The Final Brucennial Opens With Beer, Bacon, and Bullish Performance Art
The latest edition of the Brucennial, the Bruce High Quality Foundation's inclusive exhibition, is open in the Meatpacking District.
A glitzy crowd of over 2,000 people was on hand Thursday night for the opening of the 2014 Brucennial in New York’s Meatpacking District. It is billed as the last edition of the popular event, organized by artist collective the Bruce High Quality Foundation (BHQF) to coincide with the Whitney Biennial every other year since 2008. In an unprecedented change to the exhibition’s inclusive format, the final edition exclusively features work by women artists. Moving forward, the BHQF will focus its energies on its alternative art school, the Bruce High Quality Foundation University in the East Village.
Works by 633 female artists are arranged in a visually daunting, floor-to-ceiling, salon-style hanging. As has been the case in Brucennials past, big names such as Laurie Anderson, Barbara Kruger, Judy Chicago, and Jenny Holzer share the spotlight with many more emerging artists. A wide array of media are represented, including video, painting, sculpture and photography, and most are available for purchase. More than 25 pieces were sold during the opening, including a Josephine Meckseper piece that went for $25,000.
This year’s Brucennial has a new home, at 837 Washington Street, and artnet News chatted with building owner Paul Pariser and his wife Erin at the opening. The couple met Vito Schnabel—progeny of Julian Schnabel and the BHQF’s dealer—at Madison Square Garden, where they have neighboring New York Knicks seats. The dealer had an easy time convincing Pariser to inaugurate his newest property with the art show. Already looking forward to the arrival of the Whitney Museum, scheduled to relocate downtown next year, Pariser expects more artistic organizations to be drawn to the high-end retail neighborhood. On opening night he and his wife purchased an irreverent Chloe Wise sculpture: a Star of David made of cooked bacon strips in a kitschy celebration of all things traif.
Unsurprisingly, there are feminist overtones in many of the works on view. Chief among them is Antonia Marsh’s take on Marcel Duchamp‘s iconic urinal readymade, a toilet bowl with the words “Girls Only 2014” scrawled on its side. A suite of portraits featuring Bravo’s Real Housewives, painted in a garish and unflattering photorealistic style by Aliza Stone Howard, seems to pass judgment on Countess LuAnn and her companions for their vanity, while highlighting the ultimate futility of their cosmetic enhancements. Sophia Narrett, meanwhile, is showing a small, colorful, embroidered landscape scene that offers a reminder of how far woman artists have come from the days when their creative pursuits were relegated to the realm of domestic crafts. Its ragged, unfinished edges and off-kilter composition leave no doubt that embroidery has found a place in the contemporary art world.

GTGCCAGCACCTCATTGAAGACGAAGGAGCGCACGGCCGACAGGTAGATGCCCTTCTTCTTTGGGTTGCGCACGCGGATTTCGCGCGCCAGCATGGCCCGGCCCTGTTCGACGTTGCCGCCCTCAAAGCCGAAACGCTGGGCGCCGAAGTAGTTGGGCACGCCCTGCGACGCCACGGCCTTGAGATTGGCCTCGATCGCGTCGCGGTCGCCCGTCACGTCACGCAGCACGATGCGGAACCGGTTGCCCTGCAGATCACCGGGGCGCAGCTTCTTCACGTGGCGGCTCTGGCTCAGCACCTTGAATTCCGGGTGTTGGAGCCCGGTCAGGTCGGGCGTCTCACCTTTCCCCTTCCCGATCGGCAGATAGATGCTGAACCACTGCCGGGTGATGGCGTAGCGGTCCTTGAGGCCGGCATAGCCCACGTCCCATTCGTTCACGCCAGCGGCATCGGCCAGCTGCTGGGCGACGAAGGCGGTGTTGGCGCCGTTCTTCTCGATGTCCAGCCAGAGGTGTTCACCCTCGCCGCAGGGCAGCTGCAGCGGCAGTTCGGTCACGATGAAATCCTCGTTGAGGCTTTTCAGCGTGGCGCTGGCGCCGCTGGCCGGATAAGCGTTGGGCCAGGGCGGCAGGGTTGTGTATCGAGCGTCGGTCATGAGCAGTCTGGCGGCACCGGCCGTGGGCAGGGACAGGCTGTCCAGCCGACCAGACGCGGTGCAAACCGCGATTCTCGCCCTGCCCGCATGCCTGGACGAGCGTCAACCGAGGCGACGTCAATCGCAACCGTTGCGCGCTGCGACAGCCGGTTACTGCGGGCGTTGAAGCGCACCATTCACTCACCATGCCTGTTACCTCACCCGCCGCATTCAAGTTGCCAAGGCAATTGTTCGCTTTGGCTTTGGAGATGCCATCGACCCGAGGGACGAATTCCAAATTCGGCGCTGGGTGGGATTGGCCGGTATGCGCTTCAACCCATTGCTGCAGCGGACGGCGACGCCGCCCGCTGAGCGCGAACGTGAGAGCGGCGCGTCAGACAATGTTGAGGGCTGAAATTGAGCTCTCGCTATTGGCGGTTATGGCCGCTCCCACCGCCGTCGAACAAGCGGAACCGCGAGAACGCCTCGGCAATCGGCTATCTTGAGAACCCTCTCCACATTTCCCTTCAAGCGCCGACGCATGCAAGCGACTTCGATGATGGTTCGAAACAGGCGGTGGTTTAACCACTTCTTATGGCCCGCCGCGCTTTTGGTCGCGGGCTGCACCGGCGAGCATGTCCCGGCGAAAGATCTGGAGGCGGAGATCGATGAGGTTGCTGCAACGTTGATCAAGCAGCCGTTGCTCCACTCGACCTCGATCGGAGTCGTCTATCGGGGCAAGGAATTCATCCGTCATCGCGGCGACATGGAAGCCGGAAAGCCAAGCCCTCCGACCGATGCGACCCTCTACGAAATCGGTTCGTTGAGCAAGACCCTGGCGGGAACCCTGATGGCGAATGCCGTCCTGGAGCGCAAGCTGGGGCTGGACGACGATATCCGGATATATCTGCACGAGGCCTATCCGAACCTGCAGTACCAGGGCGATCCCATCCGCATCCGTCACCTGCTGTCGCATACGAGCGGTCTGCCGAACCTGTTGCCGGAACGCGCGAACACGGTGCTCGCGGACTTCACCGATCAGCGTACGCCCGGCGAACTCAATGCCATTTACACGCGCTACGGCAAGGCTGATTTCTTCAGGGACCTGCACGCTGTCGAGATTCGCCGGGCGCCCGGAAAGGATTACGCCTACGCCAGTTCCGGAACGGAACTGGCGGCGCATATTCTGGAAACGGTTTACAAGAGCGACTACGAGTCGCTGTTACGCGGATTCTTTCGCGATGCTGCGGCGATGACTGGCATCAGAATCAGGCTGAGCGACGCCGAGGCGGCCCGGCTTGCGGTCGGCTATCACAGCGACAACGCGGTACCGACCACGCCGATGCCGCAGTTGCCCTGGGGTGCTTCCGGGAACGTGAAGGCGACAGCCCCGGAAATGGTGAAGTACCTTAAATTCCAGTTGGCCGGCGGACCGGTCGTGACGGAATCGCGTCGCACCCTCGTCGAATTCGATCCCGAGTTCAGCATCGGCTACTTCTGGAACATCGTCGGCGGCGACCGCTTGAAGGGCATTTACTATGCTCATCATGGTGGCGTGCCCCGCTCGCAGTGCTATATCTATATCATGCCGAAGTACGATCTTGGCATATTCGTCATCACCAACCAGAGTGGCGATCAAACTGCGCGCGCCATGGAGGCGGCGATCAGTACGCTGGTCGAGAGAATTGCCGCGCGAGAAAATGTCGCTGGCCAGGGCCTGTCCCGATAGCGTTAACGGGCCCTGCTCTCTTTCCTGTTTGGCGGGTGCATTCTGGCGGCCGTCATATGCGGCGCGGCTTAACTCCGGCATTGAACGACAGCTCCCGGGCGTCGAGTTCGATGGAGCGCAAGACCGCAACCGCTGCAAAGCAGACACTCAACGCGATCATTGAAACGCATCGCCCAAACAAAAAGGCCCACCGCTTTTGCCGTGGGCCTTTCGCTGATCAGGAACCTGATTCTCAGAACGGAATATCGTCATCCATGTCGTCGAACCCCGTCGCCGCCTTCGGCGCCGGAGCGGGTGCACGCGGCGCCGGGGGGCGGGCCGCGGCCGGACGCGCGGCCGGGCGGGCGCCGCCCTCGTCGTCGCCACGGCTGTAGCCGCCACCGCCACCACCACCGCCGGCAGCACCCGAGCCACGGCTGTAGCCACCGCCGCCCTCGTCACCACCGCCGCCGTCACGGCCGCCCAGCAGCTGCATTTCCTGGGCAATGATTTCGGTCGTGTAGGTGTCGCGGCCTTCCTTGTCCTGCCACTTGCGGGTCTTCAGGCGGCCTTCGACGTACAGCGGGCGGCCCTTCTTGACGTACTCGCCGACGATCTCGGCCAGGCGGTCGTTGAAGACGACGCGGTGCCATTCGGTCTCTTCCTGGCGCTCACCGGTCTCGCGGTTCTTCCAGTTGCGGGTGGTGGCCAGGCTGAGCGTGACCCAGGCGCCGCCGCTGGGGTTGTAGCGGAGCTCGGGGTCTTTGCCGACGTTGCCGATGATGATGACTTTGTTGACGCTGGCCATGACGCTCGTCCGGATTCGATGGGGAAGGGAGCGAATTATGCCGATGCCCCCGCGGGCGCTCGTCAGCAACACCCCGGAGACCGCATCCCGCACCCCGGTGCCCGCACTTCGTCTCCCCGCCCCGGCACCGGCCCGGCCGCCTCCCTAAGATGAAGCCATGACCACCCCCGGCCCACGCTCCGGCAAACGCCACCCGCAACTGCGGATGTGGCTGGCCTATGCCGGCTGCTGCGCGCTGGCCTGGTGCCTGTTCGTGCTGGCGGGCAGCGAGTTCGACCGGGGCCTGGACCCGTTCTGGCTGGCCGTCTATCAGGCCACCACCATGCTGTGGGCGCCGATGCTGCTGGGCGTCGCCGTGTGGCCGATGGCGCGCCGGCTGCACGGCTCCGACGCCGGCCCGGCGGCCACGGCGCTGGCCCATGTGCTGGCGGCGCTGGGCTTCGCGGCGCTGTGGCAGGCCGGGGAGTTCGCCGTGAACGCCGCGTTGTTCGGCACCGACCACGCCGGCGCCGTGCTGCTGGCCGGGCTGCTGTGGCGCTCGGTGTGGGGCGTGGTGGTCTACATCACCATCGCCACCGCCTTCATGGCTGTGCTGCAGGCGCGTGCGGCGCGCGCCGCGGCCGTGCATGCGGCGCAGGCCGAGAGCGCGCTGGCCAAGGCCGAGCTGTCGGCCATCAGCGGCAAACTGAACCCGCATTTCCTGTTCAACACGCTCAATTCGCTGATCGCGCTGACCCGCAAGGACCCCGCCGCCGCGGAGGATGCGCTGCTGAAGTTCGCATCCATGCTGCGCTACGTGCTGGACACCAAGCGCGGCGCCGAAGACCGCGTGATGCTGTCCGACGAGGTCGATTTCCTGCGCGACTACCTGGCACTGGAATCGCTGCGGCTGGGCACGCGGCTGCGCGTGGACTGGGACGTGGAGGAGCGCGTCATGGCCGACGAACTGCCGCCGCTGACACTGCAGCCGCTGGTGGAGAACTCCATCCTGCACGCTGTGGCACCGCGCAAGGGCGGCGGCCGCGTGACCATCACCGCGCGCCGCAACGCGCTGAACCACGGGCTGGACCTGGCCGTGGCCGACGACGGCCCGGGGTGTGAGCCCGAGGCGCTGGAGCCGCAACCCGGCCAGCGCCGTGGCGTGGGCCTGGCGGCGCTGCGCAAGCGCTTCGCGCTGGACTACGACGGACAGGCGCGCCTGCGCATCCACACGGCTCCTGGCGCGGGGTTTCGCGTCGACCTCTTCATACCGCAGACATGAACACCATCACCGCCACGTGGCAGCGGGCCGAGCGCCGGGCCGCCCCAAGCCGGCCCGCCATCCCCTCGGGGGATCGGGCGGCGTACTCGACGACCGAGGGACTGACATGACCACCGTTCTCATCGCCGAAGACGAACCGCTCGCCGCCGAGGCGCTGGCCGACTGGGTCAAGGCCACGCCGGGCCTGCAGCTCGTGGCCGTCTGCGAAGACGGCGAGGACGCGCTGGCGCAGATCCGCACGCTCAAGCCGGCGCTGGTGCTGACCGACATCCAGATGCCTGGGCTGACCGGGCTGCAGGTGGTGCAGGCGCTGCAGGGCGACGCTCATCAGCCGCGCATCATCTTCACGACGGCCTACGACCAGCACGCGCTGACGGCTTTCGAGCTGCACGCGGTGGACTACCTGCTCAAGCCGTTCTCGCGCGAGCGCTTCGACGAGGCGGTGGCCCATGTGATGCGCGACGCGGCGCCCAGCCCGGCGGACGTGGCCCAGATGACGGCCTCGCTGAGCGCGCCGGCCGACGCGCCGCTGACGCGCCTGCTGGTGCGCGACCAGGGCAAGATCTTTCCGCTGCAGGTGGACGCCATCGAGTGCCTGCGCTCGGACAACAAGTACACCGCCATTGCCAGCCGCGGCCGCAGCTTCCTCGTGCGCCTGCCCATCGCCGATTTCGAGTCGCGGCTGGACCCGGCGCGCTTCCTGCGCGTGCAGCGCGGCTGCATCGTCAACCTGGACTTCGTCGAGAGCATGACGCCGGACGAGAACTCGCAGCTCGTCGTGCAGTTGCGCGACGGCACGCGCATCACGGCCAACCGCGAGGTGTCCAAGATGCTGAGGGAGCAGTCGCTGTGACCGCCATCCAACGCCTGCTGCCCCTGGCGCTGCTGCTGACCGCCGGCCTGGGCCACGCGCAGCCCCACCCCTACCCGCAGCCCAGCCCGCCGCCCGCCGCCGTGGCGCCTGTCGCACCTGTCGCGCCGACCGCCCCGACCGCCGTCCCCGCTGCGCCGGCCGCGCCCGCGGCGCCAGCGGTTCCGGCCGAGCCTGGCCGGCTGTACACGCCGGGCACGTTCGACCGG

The fashionably dressed crowd and overwhelming display covering nearly every square inch of wall space sometimes made it difficult to focus on individual works during Thursday’s opening, but many works cut through the noise. Anna Adler installed a simple air vent that appears at first glance to be part of the space itself, save for the fur protruding from it. In a dramatic photograph by Rachel Rampleman printed on a large canvas, the warm glow from a ceiling fan lighting fixture casts dramatic shadows across a heavily cratered popcorn ceiling, lending a practically sacred air to a dated room. Lisa Levy takes a direct approach to arresting viewers’ attention with a small, dark-pink canvas on which she has painted the words “This is the best piece in the show.”
Without question, however, the opening evening’s biggest conversation piece was Z Behl‘s eye-catching sculptural contraption and performance piece, Birth of the Minotaur—one of the few works on hand whose title is clearly displayed. A crudely constructed, neatly abstract wooden sculpture of a bull stands on a rolling wooden platform, while a nude woman (the artist, perhaps?) stands bent over with her upper body resting inside the bull’s ribcage. On Thursday night everyone seemed determined not to stare directly at her, but she was attended by an equally nude male companion—with a tactfully arranged suede cloth over his crotch—who casually downed Pabst Blue Ribbon while working the crowd. When artnet News offered to fetch the hunched-over performer a beer, she smiled and shook her head as if to say “no thanks,” but seemed focused on the task at hand and disinclined to engage further.
The 2014 Brucennial is on view through April 4 at 837 Washington Street, New York.
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